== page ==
How to Pick Your Tombow Pencil for the Lettering Trends!



Have you ever wondered how to pick the best pencil when you are doing a lettering project? There are so many kinds of pencils out there and it’s not always clear which is the best to use in specific situations.




The Tombow Mono Drawing Pencil Set is a must-have for any lettering artist! I often get asked by other letterers which kind of Tombow Mono Drawing Pencil that I use… and it’s not always easy to answer because I use ALL of them, but I use different degrees of pencils for different tasks and projects.


When you open up a Tombow Mono Drawing Pencil Set, you will find 12 different Tombow Mono Drawing Pencils, including 6B, 5B, 4B, 3B, 2B, B, F, HB, H, 2H, 3H, and 4H. The pencils come unsharpened with a metallic sharpener and the Tombow Mono Light Touch Plastic Eraser. Make sure to open up the inside of the packaging to reveal a synopsis of the kinds of pencils in the pack and techniques for using them artistically.





The best way to know what pencil to pick for a certain lettering project is to really KNOW your pencils and the different degrees of hardness that cause each pencil to produce a different shade and effect and Tombow Pencils don’t smudge! Each Tombow Pencil is labeled with a specific level of hardness, pencils are made of graphite and super easy to sharpen because the lead doesn’t break… all cores are glued end-to-end. The degree range of the Tombow Mono Drawing Pencils in the set are 6B, the softest lead that produces the thickest and darkest lines, through 4H, the hardest lead that creates thin and light lines that are easy to erase. The soft B Leads of the 6B, 5B, 4B, 3B, 2B, H, and HB offer deep blacks. The F pencil creates dark lines that are long lasting but able to create intricate details. The H pencils are harder and are more precise while creating lighter lines.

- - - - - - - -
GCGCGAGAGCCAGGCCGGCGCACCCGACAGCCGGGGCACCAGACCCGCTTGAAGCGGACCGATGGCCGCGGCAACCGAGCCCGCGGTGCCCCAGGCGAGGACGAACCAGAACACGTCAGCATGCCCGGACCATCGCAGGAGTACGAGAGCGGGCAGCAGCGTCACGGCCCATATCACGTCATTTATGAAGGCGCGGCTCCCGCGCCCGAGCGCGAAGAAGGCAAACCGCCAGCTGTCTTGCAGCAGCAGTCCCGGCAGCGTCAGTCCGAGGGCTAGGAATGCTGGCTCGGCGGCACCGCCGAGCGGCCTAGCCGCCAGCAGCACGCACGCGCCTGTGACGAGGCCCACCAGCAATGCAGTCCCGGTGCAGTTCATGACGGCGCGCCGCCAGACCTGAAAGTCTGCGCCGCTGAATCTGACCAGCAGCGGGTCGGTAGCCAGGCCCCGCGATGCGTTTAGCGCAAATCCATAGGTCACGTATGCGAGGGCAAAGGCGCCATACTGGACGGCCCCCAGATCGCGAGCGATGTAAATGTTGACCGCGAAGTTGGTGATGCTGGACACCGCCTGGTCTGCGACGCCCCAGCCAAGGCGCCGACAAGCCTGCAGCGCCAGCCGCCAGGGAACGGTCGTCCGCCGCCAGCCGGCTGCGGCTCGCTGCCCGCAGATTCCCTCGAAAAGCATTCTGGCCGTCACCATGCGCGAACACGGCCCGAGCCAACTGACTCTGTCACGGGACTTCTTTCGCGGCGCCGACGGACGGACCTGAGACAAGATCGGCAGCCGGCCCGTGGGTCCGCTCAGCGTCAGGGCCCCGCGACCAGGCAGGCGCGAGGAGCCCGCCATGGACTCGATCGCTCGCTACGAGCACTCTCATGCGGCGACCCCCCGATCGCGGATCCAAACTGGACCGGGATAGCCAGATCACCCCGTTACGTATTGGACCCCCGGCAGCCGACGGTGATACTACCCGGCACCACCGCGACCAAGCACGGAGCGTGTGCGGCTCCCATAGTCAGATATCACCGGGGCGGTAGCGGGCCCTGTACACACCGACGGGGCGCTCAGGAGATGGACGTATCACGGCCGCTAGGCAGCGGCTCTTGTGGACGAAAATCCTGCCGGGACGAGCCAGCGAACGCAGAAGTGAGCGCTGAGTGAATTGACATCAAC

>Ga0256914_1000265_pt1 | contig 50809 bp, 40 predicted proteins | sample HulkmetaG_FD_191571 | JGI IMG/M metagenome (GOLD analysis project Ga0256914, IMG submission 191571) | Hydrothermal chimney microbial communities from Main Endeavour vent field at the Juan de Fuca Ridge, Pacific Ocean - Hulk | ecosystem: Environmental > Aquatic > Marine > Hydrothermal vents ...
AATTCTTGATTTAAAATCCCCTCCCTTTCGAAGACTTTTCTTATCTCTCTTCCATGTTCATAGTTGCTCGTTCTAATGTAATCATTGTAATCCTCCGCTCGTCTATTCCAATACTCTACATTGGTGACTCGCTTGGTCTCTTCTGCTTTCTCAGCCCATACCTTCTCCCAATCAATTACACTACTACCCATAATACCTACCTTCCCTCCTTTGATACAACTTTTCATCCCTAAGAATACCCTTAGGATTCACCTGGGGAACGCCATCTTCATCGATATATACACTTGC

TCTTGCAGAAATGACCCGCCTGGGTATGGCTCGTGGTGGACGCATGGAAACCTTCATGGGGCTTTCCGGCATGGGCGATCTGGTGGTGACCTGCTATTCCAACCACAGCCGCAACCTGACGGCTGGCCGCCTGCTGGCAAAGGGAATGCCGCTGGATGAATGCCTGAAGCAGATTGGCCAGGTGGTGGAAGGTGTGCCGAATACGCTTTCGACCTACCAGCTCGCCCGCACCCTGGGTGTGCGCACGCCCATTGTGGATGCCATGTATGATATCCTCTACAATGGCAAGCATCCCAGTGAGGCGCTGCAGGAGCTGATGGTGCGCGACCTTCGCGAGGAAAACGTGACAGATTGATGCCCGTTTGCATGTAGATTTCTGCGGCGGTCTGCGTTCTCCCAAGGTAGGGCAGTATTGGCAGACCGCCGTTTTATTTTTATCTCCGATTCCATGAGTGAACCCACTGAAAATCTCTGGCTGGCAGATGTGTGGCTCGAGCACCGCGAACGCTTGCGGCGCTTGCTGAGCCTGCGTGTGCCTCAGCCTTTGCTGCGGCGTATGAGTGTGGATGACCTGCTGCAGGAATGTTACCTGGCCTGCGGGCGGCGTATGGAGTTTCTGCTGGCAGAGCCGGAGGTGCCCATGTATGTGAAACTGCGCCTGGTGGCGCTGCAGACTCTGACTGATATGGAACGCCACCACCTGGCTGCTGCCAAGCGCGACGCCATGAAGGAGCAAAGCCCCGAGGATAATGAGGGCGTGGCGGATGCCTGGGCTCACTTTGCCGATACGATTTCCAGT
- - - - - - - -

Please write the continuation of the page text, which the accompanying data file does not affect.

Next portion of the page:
The best way to get to know each pencil is to write a sample of each pencil in order of hardness so it’s easy to decide which pencil you want to grab for a specific lettering task.





When starting lettering or calligraphy, I always recommend starting with a pencil. All of the pencils in this set are FABULOUS for lettering practice, but different degrees of hardness are better for specific types of practice.


WHEN LEARNING LETTER FORMS: Grab any of the MONO Drawing Pencils in the H degree range (HB-4H) or the F pencil. These pencils have harder graphite tips that will be perfect for forming precise shapes. Any type of lettering or calligraphy requires a certain amount of preciseness and consistency in strokes. When trying a new style or trying to perfect a specific letter form, the harder tips are great for focusing on the shape and consistency of the letters you create.


WHEN PRACTICING APPLYING PRESSURE TO CREATE CALLIGRAPHY: Using the MONO Drawing Pencils in the B degree range (6B-B) is the best. When using a brush pen is difficult or you don’t want to waste ink, picking up any of the B pencils is great to practice applying pressure for thick downstrokes and removing pressure for thin upstrokes. The lead in these pencils is soft enough to produce dark lines with thick downstrokes and thin upstrokes without their tips breaking. These pencils are also great when using practice sheets (click here for Tombow Practice worksheets) made for smaller brush pens, like the Tombow Fudenosuke Hard and Soft Tip Brush Pens.